Dissertation/Thesis Abstract

Self-Directed Learning and the Lupus Patient: Using Adult: Education Strategies to Actively Cope with Chronic Illness
by Brittain, Kristin, Ph.D., Florida Atlantic University, 2016, 192; 10300321
Abstract (Summary)

The purpose of this study was 1) to examine the significance of a patient’s active or passive role in terms of his/her health management; 2) to determine if a relationship exists between one’s active and passive scores and his/her self-directed learning readiness, and 3) to identify if his/her view of one’s self as a patient (when diagnosed with a chronic disease) impacted his/her own personal health management. Utilizing the quantitative analysis of The Self-Directed Learning Readiness Scale and the Vanderbilt Pain Management Inventory, 81 individuals’ descriptive statistics were analyzed. Self-directed learning was found to positively influence an individual’s ability to be an active patient. The moderated demographic characteristics of age, ethnicity, education level, and gender did not have a direct relationship between selfdirected learning readiness and active/passive coping groups.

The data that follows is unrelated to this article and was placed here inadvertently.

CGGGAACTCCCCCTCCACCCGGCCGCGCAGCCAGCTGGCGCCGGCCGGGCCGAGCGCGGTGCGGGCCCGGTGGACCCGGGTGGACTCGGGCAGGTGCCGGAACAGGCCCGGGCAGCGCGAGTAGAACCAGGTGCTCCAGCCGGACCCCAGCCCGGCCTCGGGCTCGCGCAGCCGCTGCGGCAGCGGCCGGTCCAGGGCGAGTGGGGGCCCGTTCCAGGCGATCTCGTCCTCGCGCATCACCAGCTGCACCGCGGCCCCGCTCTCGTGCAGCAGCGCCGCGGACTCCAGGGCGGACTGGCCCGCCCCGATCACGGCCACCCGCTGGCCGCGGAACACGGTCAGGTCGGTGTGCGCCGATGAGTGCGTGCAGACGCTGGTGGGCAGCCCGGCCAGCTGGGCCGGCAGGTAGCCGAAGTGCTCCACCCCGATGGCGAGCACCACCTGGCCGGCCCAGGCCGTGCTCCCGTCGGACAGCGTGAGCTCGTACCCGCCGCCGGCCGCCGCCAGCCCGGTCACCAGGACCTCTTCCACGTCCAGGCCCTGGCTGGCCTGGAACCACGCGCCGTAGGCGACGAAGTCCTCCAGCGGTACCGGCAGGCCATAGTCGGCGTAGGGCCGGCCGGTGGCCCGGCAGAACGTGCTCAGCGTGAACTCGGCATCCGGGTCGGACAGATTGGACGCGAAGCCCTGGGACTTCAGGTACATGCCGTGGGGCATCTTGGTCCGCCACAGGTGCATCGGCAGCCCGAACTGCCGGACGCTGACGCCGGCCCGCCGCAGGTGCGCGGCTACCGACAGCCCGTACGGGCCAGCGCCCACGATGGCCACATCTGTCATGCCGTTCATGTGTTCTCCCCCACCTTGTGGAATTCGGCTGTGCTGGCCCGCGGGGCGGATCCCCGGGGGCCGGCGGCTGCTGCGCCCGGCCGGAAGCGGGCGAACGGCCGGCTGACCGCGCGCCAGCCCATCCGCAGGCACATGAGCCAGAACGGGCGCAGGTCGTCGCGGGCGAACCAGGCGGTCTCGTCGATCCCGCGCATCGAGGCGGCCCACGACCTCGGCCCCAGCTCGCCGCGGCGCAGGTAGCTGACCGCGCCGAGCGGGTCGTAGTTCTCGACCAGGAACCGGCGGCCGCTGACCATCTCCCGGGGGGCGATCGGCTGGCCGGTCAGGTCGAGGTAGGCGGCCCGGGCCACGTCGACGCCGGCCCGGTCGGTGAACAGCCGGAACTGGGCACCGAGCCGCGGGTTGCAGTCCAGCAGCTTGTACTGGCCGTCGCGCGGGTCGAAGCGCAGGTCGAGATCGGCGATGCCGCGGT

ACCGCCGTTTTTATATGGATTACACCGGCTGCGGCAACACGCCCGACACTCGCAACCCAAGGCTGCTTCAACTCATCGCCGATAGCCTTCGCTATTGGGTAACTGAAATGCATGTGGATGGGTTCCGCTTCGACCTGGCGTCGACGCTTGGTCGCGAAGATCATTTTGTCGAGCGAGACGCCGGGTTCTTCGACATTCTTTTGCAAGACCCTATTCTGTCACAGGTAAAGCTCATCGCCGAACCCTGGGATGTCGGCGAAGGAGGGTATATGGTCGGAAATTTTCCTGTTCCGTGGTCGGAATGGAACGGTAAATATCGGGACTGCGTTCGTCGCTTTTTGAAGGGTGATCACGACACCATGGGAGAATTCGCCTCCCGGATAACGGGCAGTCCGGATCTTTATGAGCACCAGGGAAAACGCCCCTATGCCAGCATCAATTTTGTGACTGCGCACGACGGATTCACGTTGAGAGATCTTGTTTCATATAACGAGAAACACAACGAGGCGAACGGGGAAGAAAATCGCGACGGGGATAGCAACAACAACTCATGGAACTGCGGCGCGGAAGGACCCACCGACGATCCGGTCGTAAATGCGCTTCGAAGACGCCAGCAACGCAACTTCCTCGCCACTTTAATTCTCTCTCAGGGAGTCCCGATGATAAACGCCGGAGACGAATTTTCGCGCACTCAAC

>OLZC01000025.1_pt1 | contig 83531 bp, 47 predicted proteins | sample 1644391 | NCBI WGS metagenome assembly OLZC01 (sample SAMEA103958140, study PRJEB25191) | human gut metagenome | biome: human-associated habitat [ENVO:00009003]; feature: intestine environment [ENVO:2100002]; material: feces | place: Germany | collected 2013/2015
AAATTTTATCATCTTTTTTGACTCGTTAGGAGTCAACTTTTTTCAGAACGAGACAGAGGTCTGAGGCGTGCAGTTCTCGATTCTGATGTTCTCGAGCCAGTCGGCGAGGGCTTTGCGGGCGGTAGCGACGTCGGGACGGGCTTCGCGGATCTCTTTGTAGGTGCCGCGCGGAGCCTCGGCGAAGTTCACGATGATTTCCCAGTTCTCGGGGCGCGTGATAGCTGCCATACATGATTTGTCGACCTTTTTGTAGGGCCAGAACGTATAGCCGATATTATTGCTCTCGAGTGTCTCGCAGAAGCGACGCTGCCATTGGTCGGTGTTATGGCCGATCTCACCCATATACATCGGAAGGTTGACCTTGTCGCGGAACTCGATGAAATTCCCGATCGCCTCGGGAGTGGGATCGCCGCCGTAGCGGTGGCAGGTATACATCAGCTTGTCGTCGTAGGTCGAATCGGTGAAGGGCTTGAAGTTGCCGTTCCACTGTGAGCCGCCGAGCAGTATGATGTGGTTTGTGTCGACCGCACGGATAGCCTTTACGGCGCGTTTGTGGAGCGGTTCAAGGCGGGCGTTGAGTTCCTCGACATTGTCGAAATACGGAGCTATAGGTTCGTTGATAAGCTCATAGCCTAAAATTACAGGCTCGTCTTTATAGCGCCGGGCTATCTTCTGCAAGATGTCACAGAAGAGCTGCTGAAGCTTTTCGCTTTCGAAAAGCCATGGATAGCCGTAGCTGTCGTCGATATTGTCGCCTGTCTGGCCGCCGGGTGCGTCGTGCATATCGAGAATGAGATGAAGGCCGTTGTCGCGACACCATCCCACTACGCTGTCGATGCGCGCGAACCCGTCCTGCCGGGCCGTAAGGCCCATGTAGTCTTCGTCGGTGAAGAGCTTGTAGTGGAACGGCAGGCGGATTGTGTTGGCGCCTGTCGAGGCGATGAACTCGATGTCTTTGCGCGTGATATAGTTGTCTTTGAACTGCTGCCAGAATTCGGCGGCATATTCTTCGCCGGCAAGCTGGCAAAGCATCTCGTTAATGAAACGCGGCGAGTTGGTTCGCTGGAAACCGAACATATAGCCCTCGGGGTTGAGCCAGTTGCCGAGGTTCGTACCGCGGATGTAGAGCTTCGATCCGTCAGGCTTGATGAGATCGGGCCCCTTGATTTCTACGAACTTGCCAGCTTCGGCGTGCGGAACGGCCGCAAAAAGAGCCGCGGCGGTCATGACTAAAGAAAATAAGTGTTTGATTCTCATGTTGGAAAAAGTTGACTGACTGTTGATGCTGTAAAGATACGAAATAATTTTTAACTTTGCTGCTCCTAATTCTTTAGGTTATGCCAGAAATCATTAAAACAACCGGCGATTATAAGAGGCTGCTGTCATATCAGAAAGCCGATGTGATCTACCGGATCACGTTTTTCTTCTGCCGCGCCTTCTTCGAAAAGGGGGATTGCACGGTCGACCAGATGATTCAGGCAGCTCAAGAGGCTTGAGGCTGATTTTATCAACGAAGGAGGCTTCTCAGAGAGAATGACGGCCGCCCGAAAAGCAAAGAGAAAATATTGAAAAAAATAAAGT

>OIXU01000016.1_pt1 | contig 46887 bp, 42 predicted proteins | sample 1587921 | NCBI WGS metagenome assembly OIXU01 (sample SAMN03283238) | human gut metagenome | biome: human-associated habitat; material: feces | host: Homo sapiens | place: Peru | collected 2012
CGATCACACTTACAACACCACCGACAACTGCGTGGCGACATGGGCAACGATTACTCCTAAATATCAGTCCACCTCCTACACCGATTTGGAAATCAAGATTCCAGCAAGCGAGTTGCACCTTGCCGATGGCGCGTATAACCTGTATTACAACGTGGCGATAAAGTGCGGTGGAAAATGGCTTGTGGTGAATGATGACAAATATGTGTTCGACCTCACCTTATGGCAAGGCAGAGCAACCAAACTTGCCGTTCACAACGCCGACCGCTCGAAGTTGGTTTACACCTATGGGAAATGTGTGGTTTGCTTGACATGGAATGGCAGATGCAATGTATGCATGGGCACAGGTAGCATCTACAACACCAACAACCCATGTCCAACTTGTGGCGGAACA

Indexing (document details)
Advisor: Bryan, Valerie
School: Florida Atlantic University
School Location: United States -- Florida
Source: DAI-A 78/05(E), Dissertation Abstracts International
Subjects: Educational leadership, Adult education, Health education
Keywords: Chronic illness, Coping, Lupus, Personal health management
Publication Number: 10300321
ISBN: 978-1-369-42360-0
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